My lunch date explained he’d never mentioned it to me before because we never have enough time together. For the past year, we’d been sneaking around just to be able to see each other, his oblivious wife unaware, and time was precious to us. So was nostalgia. The years flew by and here we are now, wrinkled and achy. He had been my very first boyfriend when I was 19, back in 1989. Now reunited 34 years later, it was as if time had folded onto itself. We were both those college students and AARP members living concurrently, the years in between had been entirely cut out.

Marco was right about time and history being a crucial part of our story. Tick, tick, tick. 

But none of what he had told me conjured any feelings of romance. I was instead, somehow repulsed. Not at his owning or being fascinated with the watch. It was more so that he was so excited about showing it to me. Also, he was married, cheating on his wife of 17 years with me, and I just wondered how he’d sneaked this “treasure” out of the house.

When I got home, I began researching. It didn’t take me long to find a whole thread about this very topic. Two-minutes searching on Google shows that Sofia is the home of the counterfeit Nazi watch. A ton of articles talk about people being duped by fakes – things to notice include different colors and styles of the actual pocket watch and its case, etc. fakenazitimepieces.html 

Apparently, there is a sucker born every day and Bulgarians specialize in counterfeit Nazi paraphernalia to swindle tourists eager to get their hands on something forbidden.

What Marco showed off was a totally fugazi pocket watch and case. It was never owned by a German officer in the 1940s. It had been manufactured many years later to deceive gullible buyers.

What my inamorato had hoped would ingratiate me to him instead made me embarrassed for him. Not because he wanted to own Nazi merch, but because it was FAKE Nazi merch. He held onto something he deemed precious, but that was in fact worthless. Was I doing the same in this relationship?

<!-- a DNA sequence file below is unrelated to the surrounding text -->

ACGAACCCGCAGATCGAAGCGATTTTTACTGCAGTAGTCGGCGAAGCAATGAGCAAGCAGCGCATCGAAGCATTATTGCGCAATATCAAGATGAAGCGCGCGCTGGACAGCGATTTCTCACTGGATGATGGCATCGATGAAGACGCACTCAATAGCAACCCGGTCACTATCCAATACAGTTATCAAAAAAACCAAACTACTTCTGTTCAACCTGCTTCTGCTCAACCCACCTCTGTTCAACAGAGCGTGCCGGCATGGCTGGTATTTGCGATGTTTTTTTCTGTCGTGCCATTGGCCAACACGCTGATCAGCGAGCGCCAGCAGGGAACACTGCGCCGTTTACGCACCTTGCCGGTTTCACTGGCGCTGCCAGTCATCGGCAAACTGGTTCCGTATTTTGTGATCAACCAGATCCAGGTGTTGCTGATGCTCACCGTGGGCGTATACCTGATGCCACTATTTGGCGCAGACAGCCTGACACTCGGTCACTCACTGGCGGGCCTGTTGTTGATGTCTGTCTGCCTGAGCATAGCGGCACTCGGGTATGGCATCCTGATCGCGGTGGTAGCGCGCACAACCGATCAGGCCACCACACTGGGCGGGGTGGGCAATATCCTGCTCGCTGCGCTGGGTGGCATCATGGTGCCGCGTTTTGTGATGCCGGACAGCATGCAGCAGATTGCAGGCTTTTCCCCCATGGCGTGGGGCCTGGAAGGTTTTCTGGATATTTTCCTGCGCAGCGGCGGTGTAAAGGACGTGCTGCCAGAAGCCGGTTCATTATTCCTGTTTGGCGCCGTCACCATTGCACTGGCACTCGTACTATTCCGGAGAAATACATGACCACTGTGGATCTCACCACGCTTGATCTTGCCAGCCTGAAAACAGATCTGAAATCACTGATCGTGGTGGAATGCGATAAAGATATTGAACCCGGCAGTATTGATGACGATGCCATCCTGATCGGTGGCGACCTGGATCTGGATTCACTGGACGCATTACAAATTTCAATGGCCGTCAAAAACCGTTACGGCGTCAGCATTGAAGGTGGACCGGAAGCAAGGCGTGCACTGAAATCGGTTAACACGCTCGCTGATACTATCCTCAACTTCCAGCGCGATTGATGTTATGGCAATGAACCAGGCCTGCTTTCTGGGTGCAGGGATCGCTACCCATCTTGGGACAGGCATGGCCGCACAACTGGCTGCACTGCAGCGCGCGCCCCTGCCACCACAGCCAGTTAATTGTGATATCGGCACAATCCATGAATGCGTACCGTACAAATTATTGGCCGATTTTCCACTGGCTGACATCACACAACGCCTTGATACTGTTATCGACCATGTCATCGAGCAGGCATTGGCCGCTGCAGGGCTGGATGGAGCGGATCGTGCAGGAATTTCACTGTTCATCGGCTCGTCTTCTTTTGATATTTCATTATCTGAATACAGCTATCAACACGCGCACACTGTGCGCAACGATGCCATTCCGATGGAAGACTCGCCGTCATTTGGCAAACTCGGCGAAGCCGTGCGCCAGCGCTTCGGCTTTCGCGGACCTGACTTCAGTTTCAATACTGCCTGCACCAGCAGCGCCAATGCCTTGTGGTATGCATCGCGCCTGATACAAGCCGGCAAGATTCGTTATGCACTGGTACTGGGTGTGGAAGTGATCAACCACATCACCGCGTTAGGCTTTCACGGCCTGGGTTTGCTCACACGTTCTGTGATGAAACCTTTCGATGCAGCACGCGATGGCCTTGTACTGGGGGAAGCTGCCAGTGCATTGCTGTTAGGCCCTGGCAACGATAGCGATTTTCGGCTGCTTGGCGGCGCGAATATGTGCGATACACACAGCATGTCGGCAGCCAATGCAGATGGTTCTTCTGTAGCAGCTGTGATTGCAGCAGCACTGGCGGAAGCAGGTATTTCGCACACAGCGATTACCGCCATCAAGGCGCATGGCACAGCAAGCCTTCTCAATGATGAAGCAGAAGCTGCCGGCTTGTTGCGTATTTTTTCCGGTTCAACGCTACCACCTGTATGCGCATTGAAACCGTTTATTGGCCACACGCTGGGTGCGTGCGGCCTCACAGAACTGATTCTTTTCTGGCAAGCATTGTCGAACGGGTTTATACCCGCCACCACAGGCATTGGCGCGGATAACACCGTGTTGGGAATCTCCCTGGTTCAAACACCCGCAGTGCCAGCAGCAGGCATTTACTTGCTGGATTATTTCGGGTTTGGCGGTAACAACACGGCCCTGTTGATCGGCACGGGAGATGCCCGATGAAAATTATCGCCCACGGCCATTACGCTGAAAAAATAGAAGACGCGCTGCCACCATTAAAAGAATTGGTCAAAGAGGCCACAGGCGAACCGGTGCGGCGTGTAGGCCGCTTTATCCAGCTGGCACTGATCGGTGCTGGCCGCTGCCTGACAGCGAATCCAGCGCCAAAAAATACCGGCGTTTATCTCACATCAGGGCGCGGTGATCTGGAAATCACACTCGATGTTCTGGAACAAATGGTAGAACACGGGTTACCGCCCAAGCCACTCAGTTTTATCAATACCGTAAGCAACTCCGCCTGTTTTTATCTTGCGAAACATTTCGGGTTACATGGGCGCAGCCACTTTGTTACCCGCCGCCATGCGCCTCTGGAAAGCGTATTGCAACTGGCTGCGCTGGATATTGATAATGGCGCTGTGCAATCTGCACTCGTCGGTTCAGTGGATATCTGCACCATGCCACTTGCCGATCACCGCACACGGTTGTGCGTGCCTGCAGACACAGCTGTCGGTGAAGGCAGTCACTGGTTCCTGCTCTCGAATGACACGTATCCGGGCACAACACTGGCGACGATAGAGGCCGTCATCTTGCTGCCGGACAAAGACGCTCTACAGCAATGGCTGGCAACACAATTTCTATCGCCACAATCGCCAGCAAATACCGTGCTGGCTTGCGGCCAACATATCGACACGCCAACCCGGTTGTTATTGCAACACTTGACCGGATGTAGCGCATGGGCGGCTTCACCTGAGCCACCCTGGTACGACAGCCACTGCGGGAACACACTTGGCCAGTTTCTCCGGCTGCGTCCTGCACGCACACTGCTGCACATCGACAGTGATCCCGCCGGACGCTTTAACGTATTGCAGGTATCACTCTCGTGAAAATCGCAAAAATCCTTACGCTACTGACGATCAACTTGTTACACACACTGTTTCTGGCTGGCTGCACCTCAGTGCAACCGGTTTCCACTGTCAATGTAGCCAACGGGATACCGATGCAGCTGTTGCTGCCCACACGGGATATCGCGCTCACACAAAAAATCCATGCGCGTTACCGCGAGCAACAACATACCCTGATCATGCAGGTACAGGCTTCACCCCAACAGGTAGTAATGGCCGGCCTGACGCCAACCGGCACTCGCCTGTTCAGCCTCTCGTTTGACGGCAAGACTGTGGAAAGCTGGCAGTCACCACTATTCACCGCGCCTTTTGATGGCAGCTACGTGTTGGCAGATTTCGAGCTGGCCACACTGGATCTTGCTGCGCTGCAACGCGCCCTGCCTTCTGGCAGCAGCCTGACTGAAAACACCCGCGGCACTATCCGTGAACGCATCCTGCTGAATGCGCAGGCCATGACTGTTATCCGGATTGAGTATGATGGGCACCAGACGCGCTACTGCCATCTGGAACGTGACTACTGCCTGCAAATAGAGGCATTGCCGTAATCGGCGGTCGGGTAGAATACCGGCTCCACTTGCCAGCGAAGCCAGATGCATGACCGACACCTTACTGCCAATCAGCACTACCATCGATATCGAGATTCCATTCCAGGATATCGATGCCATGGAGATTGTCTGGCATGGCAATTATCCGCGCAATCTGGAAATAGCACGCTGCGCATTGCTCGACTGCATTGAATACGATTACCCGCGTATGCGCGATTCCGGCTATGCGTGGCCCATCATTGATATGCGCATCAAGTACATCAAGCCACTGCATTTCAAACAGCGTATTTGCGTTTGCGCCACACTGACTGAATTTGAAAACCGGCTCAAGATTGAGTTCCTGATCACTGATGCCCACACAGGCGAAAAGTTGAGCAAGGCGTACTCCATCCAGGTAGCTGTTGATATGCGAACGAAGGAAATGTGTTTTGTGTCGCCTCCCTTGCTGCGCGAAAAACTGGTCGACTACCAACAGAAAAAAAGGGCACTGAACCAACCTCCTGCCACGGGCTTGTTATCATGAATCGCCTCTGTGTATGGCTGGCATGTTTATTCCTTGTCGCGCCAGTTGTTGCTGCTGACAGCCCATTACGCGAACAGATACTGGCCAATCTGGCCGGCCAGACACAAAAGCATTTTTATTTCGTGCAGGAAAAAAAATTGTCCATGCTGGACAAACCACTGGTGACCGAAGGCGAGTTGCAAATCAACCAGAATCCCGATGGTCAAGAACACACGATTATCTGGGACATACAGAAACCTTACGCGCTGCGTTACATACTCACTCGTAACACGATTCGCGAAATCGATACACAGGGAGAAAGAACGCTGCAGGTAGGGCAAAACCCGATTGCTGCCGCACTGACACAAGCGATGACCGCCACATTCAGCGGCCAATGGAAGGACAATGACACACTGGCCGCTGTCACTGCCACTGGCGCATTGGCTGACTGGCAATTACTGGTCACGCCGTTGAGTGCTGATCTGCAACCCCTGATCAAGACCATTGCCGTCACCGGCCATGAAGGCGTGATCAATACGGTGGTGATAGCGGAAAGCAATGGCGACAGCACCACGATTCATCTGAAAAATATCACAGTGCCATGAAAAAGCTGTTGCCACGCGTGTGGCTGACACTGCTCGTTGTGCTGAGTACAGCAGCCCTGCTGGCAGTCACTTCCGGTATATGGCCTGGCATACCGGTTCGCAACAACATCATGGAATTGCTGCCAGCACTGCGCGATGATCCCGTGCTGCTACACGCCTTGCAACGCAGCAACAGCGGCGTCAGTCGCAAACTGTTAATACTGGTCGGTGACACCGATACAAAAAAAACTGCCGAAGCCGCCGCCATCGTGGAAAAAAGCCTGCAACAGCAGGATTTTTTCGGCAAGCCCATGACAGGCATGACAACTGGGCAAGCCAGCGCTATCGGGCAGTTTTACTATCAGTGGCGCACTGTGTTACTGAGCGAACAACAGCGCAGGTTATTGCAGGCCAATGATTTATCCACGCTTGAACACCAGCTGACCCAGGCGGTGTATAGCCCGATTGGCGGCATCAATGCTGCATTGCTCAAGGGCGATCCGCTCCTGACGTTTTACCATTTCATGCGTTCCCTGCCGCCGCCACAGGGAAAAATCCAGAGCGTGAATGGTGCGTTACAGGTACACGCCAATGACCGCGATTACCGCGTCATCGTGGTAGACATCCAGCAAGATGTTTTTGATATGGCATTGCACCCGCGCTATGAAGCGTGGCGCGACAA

The whole thing also made me feel bad about his wife. Had she been so ignorant to not know about the watch and alert him of it? For all these years while he kept his treasure thinking he had something valuable he could someday sell for a big profit, didn’t she know this was just another con? Bulgaria was her homeland! Marco’s lack of street smarts was by far a bigger White Socks moment than actual dirty white socks.

What bothered me most was that if you have hung onto this watch for a long time, going so far as hiding it in a special place, why wouldn’t you have ever googled to see if it was authentic?

Still, my lover was right about one thing. His showing me the special booty did spark my desire to write an essay. Sadly, it wasn’t the one of praise he had hoped for. And now, months later, I realize that our relationship was built upon the same inauthenticity as his Nazi watch.


Kelly Kreth is a freelance writer who often feels trapped in a Seinfeldian Hell. She’d like people to love her for her flaws, not in spite of them. That rarely happens. You can read more by her at:

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§ 2 Responses to “The White Sock Moment”

  • Susan T. Landry says:

    I love the way you’ve unraveled these stories, both the White Socks guy and the not-so-charming Nazi treasures heartthrob. I can’t help but relate to them; not so much in the details, but in the rollercoaster rides of figuring out intention. Thanks for the laughs, the semi-memories, and the terrific writing!

  • Jenn says:

    You are so good at both enticing and revolting the reader – I love your work but hate that this is your life!

§ Leave a Reply